Like Charlotte, who singlehandedly manages the police department as Winden descends into paranoia, and Katharina, who holds together both her family and the distraught high school while her husband’s infidelity destroys their marriage, Claudia bears both the economic and emotional weight of her new and incredibly precarious situation. She will be responsible for guiding the town into the future through the dark, motivated only by a belief that what is good for the gander will also be good for the goose — and once it’s done, that there will be resolution, and peace, at home.
Claudia’s belief is misguided, but having been based on Bernd’s transparently capitalistic advice, it would be unfair to accuse her of poor judgment. To do so would be like accusing the mythical Greek princess Ariadne — whose presence looms, consistently and explicitly, throughout the series — of bad judgment, when in fact she was the victim of an agreement likely made in bad faith. After arming the Athenian hero Theseus with a spool of red thread, so that he can remember his way out from the Minotaur’s labyrinth, she engages him to marry her upon his victorious escape. Theseus obliges, but not too far into their happily ever after he neglects Ariadne, leaving her to die alone on the island of Naxos, while he consolidates his power back in Athens. In this perverse irony, it’s Ariadne’s own efforts to help Theseus remember — to help him preserve himself — that actually enable him to forget and abandon her, the epitome of women who are compromised by their emotional labor.
Fittingly, the princess’s story and iconography abound in Dark, conveying the moral entrapment of women in a capitalist society. Artistic depictions of Ariadne and of her father’s sadistic labyrinth appear often, many of them found inside the room of a mysterious hooded man who is a guest at the Wald Hotel (revealing his identity here would be a spoiler). Katharina’s daughter, Martha, also plays Ariadne in a school production of the myth, dramatizing the goddess’ tragic, complex story. And as if inside the Minoan labyrinth, Jonas Kahnwald finds the way between Winden’s timelines by means of a red string — the color of string Martha/Ariadne hands to Theseus in her play, and also the string that has been looped around the necks of the mutilated children found in the Winden Forest.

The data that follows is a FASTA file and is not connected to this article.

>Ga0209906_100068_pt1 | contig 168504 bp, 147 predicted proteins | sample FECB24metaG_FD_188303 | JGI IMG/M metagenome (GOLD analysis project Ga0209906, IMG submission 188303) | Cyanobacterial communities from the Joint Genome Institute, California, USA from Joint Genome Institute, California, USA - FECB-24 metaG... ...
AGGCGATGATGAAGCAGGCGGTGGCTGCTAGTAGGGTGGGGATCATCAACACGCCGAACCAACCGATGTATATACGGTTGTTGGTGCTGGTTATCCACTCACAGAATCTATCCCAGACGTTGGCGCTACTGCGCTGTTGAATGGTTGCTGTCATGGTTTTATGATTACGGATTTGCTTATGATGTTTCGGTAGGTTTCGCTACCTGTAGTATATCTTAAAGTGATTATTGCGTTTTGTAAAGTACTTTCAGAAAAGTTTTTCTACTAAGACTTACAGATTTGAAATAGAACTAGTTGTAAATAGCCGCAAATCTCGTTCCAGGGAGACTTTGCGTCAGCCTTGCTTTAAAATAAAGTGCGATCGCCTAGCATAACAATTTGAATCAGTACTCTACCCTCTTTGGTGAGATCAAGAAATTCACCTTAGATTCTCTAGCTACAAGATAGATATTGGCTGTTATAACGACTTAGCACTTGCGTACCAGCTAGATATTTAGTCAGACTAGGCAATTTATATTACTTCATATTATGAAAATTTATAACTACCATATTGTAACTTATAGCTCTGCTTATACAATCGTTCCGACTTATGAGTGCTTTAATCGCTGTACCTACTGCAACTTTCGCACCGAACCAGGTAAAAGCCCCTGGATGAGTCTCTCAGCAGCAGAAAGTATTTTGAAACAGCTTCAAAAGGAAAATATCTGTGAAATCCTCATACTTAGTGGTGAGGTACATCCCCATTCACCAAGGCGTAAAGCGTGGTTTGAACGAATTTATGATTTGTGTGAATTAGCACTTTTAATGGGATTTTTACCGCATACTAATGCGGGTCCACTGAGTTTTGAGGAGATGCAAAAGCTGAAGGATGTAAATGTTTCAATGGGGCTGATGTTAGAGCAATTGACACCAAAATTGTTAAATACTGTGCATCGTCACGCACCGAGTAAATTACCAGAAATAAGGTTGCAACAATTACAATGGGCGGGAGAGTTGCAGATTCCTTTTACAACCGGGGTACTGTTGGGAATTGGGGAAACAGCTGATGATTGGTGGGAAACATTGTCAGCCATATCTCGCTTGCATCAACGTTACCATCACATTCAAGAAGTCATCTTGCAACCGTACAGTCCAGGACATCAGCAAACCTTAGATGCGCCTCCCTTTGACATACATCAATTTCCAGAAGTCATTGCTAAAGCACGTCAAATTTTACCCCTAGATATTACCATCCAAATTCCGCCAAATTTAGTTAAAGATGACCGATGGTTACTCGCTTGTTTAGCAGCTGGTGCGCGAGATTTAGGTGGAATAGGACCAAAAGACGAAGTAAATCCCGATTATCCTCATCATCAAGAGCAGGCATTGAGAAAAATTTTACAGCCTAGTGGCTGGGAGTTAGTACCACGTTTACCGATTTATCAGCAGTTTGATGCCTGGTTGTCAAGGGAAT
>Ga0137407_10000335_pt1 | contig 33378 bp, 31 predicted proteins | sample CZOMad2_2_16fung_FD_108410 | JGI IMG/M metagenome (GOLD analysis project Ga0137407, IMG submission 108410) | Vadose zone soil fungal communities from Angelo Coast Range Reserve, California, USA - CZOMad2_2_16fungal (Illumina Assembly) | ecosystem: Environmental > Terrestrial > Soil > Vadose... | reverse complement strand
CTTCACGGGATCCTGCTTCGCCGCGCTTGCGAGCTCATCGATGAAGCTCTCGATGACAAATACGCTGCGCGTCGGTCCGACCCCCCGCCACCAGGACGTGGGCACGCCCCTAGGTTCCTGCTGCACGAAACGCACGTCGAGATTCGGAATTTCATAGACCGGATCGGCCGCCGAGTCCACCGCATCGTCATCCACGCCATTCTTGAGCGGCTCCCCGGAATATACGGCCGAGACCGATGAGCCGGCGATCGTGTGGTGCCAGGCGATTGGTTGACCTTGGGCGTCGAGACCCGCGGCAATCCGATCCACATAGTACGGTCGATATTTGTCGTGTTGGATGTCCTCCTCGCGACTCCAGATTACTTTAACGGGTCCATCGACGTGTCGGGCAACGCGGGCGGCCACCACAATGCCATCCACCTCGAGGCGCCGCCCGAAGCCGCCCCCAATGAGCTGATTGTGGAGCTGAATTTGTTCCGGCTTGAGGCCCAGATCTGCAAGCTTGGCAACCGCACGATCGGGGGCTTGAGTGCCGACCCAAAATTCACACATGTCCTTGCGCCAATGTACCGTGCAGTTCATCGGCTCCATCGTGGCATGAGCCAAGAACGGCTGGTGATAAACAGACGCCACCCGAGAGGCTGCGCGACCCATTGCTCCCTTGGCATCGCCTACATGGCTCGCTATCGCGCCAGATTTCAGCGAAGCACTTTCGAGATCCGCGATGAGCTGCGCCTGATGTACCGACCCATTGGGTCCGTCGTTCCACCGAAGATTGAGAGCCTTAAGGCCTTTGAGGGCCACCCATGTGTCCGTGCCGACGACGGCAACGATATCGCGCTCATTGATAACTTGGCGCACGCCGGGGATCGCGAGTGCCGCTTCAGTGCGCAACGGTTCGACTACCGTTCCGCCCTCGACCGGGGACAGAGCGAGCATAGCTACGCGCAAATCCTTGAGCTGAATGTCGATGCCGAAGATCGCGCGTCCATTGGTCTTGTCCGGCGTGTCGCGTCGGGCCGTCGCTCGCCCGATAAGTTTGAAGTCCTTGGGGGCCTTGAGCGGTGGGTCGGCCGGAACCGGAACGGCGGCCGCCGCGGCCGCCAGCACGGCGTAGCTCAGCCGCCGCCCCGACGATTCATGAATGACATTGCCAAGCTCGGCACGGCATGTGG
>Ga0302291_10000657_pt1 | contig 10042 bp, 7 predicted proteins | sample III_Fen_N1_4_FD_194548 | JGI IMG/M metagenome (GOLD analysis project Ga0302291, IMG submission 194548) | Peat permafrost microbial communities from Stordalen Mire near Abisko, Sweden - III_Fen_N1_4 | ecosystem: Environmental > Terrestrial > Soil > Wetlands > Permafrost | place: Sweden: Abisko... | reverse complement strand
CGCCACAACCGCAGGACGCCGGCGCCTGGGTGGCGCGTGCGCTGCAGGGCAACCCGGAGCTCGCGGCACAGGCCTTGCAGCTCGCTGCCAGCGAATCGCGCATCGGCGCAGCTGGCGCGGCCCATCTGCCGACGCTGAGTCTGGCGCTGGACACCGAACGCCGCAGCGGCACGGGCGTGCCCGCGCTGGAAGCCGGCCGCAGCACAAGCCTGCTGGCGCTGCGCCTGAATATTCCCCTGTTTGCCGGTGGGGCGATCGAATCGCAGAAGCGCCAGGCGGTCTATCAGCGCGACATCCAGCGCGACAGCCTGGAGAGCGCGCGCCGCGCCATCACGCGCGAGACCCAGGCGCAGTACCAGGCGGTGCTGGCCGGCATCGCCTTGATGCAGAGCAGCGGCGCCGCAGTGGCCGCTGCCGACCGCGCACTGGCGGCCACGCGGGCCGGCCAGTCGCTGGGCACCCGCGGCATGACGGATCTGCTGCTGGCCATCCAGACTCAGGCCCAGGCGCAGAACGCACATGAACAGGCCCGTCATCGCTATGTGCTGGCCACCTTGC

What are we to make of a thread that marks the way, and simultaneously distinguishes the bodies of those who’ve been lost? As with Ariadne’s thread, it represents both life and death, both memory and forgetting, and through this sets up the notion of an absurd and unresolvable conflict.
After her initial appearance Claudia disappears from the series, only to return in the final episodes, aged and presumably more radicalized. We come to find out that she has traveled through time to set in motion an event that will free Winden from its time loop — or at least that’s what she thinks. As we learn in voiceover from the series’ most sinister character, Noah (Mark Waschke), Claudia’s plan to liberate Winden is what actually creates the time loop in the first place. Like Ariadne, she has spooled the thread that will be the means of her own unraveling. And, like her namesake St. Claudia as well, who hears the voice of God in a dream and cautions her husband the Roman judge to spare Christ from crucifixion — unless, as some legends suggest, it was actually the voice of the Devil she heard, trying to prevent Christ’s sacrifice and man’s salvation. When Dark comes to a close at the end of its first season, this line of thought persists: Is there any way out? Will even our well-meaning intentions ultimately doom us?
There may be a way out, but the lesson of Dark is that by merely changing the bodies of those who manage our institutions — shifting ownership of the tools of capitalism, while still preserving capitalism — we will not preempt its cyclical terrors from visiting us again. As the women of Winden come to learn, equality with men under capitalism will not be equality at all. Like Theseus it’s a deal for parity and reciprocity made in bad faith, where men can still refuse to share the emotional labor or to play by the rules.
What Dark unquestionably succeeds at is in conjuring the terror and frustration when we realize too late that we’ve been misled — when the goalposts we aim at are constantly moved. Underneath the Stranger Things surface it offers a timely look at the deceit inherent in a capitalist patriarchy — a system where the ultimate power still lies in the hands of straight white men.